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Self-care for retiring education workers: How to do it and why

Retirement is an ideal time to design and implement or update your self-care system—it’s a time in life when your ultimate goal can be to take care of yourself.

Roles change after retirement. You might take on a second career that’s less stressful; you may find you have relatively fewer responsibilities with more time flexibility and possibly financial freedom.

Plus, many people retiring from education and other careers go through an emotional transition when they retire, and introspection and planning at this point in life can be very rewarding and helpful in the future.

What is self-care

Self-care is taking care of yourself! It’s taking ownership of your wellness and doing what you can to maintain and optimize your health and well-being.

According to the World Health Organization, self-care is the ability of individuals, families and communities to promote health, prevent disease, maintain health, and cope with illness and disability with or without the support of a health worker.

It means different things to different people, and there’s no single right way to do self-care.

Why engage in self-care

Your self-care activities have a cumulative impact. As you develop and sustain a self-care practice, you will start to notice changes in how you feel. You will be more resilient and better able to cope with life’s inevitable ups and downs.  You may have more energy, generally feel more positive and engaged in life, and you may feel motivated to try different things. And your self-care activities can also impact your physical health.

Myths about self-care

What do you think of when you think of self-care? Perhaps it’s expensive, you don’t have time, or it’s self-indulgent? These are some of the myths.

Self-care doesn’t have to cost a lot – there are many ways to care for yourself that are free. And it doesn’t have to take a lot of time either. Don’t think of it as a major one-off activity, like a vacation or spa day, but rather the daily accumulation of small efforts to take care of yourself – from getting quality sleep to eating well, moving, being mindful, and maintaining positive relationships.

And self-care is far from self-indulgent – deep down, you know that. You’ve heard the phrase you can’t pour from an empty cup, right? And plenty of research also shows that taking breaks makes us more productive.

Critical challenges that prevent self-care

There are various reasons people don’t engage in self-care activities. These are some of the common ones.

  • Workaholism
  • Stress
  • Burnout
  • Lack of boundaries
  • Excuses – no time
  • Think it’s expensive
  • People pleasing
  • Perfectionism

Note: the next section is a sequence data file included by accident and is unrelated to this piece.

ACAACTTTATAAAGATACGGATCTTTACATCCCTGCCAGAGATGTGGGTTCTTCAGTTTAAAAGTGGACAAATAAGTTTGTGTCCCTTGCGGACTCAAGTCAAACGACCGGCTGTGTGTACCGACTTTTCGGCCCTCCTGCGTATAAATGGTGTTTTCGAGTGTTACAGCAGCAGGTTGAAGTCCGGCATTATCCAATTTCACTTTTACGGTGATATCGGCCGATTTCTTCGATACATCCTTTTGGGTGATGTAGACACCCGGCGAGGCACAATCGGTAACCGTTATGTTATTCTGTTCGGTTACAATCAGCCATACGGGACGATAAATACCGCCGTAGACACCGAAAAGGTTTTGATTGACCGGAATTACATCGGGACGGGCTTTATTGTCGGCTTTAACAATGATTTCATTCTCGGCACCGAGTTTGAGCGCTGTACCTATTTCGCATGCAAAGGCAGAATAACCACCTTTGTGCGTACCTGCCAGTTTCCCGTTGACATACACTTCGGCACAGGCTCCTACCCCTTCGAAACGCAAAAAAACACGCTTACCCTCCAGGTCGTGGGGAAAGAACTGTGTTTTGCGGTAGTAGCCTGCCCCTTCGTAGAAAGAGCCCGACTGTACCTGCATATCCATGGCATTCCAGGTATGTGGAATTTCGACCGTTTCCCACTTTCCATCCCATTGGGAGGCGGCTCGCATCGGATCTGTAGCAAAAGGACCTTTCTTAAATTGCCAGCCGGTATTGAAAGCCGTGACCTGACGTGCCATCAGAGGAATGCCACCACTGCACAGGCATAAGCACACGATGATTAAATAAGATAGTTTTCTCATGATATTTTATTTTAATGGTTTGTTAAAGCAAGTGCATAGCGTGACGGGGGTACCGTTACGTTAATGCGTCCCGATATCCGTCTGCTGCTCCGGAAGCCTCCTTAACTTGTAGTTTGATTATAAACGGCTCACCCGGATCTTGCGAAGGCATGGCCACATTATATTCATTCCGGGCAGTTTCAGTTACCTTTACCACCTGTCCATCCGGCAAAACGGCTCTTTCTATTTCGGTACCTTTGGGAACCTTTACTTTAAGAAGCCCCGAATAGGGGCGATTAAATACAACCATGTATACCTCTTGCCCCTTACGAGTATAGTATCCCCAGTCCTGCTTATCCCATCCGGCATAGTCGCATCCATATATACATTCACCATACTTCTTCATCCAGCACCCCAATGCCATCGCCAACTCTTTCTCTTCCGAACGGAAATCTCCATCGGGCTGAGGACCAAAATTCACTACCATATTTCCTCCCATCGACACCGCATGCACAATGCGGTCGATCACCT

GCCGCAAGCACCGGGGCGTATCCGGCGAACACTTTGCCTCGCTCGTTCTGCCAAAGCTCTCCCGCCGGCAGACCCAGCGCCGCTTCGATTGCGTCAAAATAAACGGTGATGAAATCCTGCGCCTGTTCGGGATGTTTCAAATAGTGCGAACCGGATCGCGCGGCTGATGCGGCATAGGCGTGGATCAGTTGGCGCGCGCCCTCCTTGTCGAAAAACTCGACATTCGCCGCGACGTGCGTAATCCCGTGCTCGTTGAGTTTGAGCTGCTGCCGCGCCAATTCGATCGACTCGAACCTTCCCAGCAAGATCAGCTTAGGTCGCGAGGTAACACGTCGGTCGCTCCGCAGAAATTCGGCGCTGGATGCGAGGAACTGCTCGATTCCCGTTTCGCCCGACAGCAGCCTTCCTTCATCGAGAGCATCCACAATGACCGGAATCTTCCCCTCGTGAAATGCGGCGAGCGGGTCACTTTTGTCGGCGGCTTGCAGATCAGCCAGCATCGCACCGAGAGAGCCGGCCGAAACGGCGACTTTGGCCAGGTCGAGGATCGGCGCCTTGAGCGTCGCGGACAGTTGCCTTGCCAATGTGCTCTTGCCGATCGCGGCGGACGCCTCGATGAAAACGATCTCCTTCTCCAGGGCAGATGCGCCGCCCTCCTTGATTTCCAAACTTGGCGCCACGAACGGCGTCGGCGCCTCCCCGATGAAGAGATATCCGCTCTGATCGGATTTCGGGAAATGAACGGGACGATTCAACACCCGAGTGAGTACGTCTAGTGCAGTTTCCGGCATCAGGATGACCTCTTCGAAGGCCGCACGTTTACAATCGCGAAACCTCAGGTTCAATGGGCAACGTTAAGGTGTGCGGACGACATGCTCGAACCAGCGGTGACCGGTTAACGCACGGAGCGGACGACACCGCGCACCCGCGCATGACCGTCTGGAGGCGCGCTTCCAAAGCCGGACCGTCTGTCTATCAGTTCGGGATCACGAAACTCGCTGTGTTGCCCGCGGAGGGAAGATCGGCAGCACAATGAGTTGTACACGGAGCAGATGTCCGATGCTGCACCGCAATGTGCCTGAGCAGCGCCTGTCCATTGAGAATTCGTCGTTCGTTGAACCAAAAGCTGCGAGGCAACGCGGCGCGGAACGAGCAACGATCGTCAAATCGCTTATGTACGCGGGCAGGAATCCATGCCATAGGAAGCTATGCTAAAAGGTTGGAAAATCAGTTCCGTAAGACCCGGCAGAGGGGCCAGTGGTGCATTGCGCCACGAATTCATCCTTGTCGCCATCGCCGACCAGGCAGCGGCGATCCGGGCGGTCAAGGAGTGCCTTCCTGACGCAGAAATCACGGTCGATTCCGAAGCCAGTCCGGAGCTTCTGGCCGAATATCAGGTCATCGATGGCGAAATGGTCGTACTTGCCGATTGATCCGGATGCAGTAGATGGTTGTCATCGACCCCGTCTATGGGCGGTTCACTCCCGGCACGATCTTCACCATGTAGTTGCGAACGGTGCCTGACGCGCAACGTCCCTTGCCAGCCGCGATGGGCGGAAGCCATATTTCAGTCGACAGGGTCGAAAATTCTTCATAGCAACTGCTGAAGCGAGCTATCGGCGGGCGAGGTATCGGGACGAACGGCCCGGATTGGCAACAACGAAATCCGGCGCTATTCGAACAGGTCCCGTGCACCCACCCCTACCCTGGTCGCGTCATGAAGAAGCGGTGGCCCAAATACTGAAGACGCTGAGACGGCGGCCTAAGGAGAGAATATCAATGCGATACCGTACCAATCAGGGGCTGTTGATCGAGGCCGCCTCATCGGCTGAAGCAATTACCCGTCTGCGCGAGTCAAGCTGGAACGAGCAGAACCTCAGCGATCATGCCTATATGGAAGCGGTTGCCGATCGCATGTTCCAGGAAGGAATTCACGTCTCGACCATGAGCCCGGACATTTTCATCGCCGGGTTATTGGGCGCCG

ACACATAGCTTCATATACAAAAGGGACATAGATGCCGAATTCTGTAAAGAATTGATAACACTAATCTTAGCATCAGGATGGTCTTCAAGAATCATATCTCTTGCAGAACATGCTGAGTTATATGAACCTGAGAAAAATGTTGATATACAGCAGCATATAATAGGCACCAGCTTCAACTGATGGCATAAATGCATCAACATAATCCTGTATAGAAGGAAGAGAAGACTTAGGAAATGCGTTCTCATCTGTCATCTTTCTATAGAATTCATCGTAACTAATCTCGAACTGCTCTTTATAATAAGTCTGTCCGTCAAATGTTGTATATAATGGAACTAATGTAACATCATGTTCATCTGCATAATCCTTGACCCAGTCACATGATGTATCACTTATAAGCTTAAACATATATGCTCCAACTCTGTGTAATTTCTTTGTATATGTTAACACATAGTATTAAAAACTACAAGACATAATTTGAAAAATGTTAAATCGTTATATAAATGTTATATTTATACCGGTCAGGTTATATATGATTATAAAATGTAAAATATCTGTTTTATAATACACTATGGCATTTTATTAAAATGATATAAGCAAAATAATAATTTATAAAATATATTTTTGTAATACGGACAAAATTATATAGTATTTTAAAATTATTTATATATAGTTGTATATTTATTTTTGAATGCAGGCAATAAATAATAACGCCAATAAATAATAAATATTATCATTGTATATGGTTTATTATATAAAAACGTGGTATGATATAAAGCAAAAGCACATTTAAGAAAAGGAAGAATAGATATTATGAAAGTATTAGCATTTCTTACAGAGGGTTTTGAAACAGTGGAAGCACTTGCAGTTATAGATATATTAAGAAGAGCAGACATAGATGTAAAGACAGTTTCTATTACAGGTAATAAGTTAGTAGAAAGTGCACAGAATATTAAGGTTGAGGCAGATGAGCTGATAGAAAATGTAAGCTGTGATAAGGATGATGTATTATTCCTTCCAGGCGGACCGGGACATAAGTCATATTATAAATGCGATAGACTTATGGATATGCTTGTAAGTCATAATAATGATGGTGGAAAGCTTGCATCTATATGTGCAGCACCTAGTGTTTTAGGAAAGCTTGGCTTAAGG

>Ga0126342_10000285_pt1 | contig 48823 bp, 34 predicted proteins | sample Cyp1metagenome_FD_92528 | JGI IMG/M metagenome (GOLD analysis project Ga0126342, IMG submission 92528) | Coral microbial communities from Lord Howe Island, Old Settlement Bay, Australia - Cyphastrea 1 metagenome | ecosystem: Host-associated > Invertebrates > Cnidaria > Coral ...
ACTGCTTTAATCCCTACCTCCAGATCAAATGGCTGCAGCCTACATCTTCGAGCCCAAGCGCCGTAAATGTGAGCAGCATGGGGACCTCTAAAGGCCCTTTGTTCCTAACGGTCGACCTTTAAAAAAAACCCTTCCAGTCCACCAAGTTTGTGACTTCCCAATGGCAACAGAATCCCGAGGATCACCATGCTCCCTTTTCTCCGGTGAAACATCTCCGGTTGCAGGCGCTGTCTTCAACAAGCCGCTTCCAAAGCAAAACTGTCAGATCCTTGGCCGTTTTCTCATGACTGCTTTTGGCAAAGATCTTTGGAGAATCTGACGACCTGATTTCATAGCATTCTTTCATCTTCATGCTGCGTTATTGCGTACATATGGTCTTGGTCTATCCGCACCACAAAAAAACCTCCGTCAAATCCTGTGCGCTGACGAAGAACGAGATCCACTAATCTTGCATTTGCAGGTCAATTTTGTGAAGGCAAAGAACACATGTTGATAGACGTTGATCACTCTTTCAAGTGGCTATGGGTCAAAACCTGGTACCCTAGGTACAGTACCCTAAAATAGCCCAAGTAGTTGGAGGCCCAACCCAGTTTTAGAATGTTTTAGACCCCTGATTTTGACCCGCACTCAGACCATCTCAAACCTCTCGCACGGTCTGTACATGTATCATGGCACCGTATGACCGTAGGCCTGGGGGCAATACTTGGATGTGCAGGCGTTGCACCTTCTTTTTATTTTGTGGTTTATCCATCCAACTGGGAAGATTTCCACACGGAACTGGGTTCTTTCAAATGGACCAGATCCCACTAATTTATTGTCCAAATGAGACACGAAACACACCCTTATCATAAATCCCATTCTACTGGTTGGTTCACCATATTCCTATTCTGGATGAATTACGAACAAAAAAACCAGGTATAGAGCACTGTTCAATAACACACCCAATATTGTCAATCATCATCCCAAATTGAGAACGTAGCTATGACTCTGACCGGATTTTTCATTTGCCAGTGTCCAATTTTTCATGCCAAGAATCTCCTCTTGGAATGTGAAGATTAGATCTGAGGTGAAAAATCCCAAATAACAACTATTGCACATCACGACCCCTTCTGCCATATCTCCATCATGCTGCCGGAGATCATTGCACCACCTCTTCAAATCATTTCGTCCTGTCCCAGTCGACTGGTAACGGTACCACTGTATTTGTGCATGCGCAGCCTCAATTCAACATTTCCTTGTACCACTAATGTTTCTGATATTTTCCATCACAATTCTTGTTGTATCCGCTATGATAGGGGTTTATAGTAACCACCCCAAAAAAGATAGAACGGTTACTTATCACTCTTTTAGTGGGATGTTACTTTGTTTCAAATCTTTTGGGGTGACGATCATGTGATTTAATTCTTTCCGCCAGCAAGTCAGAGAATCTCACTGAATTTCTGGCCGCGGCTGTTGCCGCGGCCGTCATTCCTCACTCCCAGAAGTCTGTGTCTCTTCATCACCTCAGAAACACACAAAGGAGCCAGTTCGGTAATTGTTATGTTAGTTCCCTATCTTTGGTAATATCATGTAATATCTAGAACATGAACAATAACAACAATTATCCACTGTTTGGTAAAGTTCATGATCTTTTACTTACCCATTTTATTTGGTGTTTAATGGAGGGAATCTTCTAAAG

• Life transformations
  • Compassion fatigue

How to tell when you need more self-care

Some of the reasons you’re not engaging in self-care may also be indications to help you realize you’d benefit from focusing more on yourself.

Watch for these red flags to help you decide whether you’d benefit from more self-care in your life:

  • Loss of pleasure and enjoyment
  • Depression and anxiety
  • Concentration problems
  • Increased errors
  • Loss of objectivity
  • Isolation
  • Emotional reactivity
  • Relationship issues
  • Insomnia
  • Fatigue

If any of these are resonating, know you’re worthy and deserving of feeling well and enjoying life, and you can start today to make changes that will redirect the trajectory you’re currently on.

How to design a self-care system

Once you recognize your need for self-care, you can begin to take steps to add it to your life. There’s no single way to do self-care, and your approach can be based on your unique interests and goals. Here are some tips to help:

  • Accept that self-care is an investment and indulge in it daily—look for micro-moments to give yourself care. This can be as simple as a short walk, quiet time to listen to music, a brief meditation or a hot shower or bath. Consider the small things that give you a feeling of joy, comfort, soothing or support – it might help to make a list!
  • Try something new or return to an old interest – trying new activities is a great way to form new connections and find activities to get lost in. Schedule time for activities you enjoy. Check out our list of 50 things to do in retirement for some ideas.
  • Explore and practice – as you try new activities, recognize you need to do them more than once to start to see benefits. Things may feel uncomfortable initially, and you may try to talk yourself out of it. Remember that discomfort is part of growth.
  • Remind yourself why you’re doing self-care. It supports your overall longevity and helps you enjoy life. It also enables you to show up better for others. Recognize that you have support, but ultimately the quality of your self-care is your responsibility.

Share – tell others, and your experience becomes richer. Sharing the activities you enjoy can help inspire others and form a community.

Download the ultimate retirement planning resource bundle for Canadian education workers

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This post is based on a presentation to RTOERO members by Alka Chopra, a registered dietitian and self-care advocate.  Access to presentations with expert speakers is one of the benefits of RTOERO membership.

Do you work in any role in the education sector in Canada – or did you previously work in such a role for at least five years in your career? If so, you’re eligible for membership. Your membership is free until you retire or join our Entente Group Insurance Program.